We are all too exhausted to produce The Wrathskellar this year, so instead Scratch writes Panties Inferno, a light-hearted romp through hell. It is very good and quite clever. And it completely sells out.

November
We return to The Strand Ballroom for another iteration of Bad Luck Burlesque.

We are invited to perform at RuffleCon for the third year, the best audience yet.

We invite Artemisia to officially join the troupe.

December
We aren’t planning on doing a winter holiday show, but Brigitte really wants to do her Christmas numbers. Brrrlesque sells out at both The Thalia and at Deacon Giles. I debut a new number and am quite pleased with it. (Yes, the photo is from The Expo, by George Ross. I didn’t get one in December)

We go to The Strand Ballroom for New Year’s Tease. It’s really cold and the audience is relatively small, but very appreciative. My troupe mates demonstrate once again that they’re pretty terrific people who work very hard.

In short, some good, some bad. I think things got better as the year went on.

Here’s hoping things get better and better in 2018!

M2These writings and other creative projects are supported by my Patrons. Thank you so much! To become a Patron, go to my Patreon page.

Published in: on 17 January 2018 at 12:19 pm  Leave a Comment  
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Friday Tip

Dear Constant Reader,

Happy Friday! I’m still unpacking from The Expo, which reminded me of this week’s tip:

Wash your underthings as soon as you get home from a show.

I find the easiest way to do this is in the shower. I always take a shower after a show because I don’t like getting glitter in my bed. You can multitask and wash away the show residue from both body and costume bits. Hang your dainties to dry and in the morning they’ll be ready to go again.

M2Like this tip? There are lots more in Miss Mina Murray’s Little Book of Better Burlesque.

These writings and other creative projects are supported by my Patrons. Thank you so much! To become a Patron, go to my Patreon page.

Published in: on 12 January 2018 at 2:41 pm  Leave a Comment  
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Friday Tip

Dear Constant Reader,

Happy Friday! It’s Expo time! Of course, yesterday when everything was coming to the hotel for loading and many of the participants were traveling, New England got socked with a monster snowstorm — more than a foot of snow, high winds, tidal flooding, and of course the inevitable canceled flights. And The Expo had been moved* from February to early January to try to get ahead of the snow. (We haven’t had any major storms at this time for a couple of years, even the Snowpocalypse of 2015 didn’t start until the very end of January.)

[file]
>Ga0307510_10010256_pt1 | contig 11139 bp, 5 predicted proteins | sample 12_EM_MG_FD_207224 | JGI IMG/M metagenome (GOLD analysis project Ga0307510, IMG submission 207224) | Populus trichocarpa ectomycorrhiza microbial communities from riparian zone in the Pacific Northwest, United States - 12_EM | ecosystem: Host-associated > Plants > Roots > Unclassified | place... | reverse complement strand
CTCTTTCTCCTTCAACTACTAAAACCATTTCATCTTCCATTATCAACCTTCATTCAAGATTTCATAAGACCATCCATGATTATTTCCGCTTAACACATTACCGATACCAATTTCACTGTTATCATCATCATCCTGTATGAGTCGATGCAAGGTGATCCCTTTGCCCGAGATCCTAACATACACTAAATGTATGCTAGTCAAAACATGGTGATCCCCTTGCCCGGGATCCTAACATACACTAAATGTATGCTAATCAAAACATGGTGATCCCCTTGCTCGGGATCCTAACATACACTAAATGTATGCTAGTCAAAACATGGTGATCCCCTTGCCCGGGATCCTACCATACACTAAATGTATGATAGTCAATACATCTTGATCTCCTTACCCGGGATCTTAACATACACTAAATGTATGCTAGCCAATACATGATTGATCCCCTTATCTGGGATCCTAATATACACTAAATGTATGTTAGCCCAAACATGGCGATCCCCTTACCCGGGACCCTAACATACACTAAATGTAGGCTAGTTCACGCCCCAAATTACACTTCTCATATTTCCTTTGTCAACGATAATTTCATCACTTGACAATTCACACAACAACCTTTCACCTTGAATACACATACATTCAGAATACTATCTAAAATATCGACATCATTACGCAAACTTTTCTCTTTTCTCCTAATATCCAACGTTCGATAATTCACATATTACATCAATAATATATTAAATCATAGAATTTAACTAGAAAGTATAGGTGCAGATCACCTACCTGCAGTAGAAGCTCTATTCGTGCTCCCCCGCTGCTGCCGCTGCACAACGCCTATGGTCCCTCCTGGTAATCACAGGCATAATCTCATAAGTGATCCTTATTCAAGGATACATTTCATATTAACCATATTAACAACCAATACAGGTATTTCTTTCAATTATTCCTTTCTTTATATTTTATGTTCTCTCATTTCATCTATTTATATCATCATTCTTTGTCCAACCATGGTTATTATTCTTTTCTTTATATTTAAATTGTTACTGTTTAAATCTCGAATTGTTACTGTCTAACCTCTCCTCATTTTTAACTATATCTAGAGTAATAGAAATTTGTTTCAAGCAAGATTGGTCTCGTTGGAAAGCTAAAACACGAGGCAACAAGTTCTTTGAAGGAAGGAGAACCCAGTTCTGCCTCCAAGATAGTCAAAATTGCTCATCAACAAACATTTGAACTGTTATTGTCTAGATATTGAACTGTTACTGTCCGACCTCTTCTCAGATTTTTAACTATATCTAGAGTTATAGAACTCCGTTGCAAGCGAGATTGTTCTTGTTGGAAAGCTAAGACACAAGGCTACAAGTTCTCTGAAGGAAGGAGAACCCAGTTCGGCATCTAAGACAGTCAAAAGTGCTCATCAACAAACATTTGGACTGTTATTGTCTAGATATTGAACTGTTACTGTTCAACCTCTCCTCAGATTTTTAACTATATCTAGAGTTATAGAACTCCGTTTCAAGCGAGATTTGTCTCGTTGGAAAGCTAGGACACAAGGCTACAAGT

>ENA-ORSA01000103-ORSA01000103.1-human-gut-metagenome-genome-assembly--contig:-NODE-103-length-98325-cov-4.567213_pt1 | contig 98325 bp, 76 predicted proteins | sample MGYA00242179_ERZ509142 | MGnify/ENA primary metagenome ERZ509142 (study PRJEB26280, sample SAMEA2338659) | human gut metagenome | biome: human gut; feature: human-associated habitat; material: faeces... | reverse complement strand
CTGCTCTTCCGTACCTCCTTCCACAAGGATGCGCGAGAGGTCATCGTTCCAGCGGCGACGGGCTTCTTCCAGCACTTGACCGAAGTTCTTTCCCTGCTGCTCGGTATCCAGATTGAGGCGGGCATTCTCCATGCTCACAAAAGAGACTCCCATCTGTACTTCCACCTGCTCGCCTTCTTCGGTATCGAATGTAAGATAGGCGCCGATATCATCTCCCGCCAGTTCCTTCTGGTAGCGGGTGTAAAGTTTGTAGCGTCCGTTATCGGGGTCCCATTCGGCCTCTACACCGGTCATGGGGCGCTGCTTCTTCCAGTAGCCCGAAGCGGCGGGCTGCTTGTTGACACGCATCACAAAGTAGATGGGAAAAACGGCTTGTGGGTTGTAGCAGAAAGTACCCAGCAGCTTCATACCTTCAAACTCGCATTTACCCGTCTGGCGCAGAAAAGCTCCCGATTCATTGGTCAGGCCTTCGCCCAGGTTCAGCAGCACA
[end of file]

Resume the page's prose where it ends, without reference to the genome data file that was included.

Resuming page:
That brings me to this week’s tip:

Mann Tracht und Gott Lacht (Man plans and God laughs)

I’m a big fan of advanced planning. Make checklists and contingency plans. Research and prepare. And then, sometimes you just have to throw up your hands and realize that circumstances have gone beyond your control. That doesn’t mean give up, just adjust your plans as much as possible. Be willing to be flexible and creative. And maybe laugh a little.

M2Like this tip? There are lots more in Miss Mina Murray’s Little Book of Better Burlesque.

These writings and other creative projects are supported by my Patrons. Thank you so much! To become a Patron, go to my Patreon page.

*If you’re wondering why The Expo is in the winter, it all has to do with hotel prices. Trust me, we’d all love to do this in the spring again, but the hotel charges way too much for rooms then.

Published in: on 5 January 2018 at 11:21 am  Leave a Comment  
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Friday Tip

Dear Constant Reader,

As the year draws to a close, I’d like to thank you for being my Constant Reader. Without you, I’m just shouting into the void.

For your tip today I’d like to echo something I’d heard recently and which has stuck with me.

Be kind.

I hope you all have a wonderful, beautiful, peaceful, and very kind 2018.

M2Like this tip? There are lots more in Miss Mina Murray’s Little Book of Better Burlesque.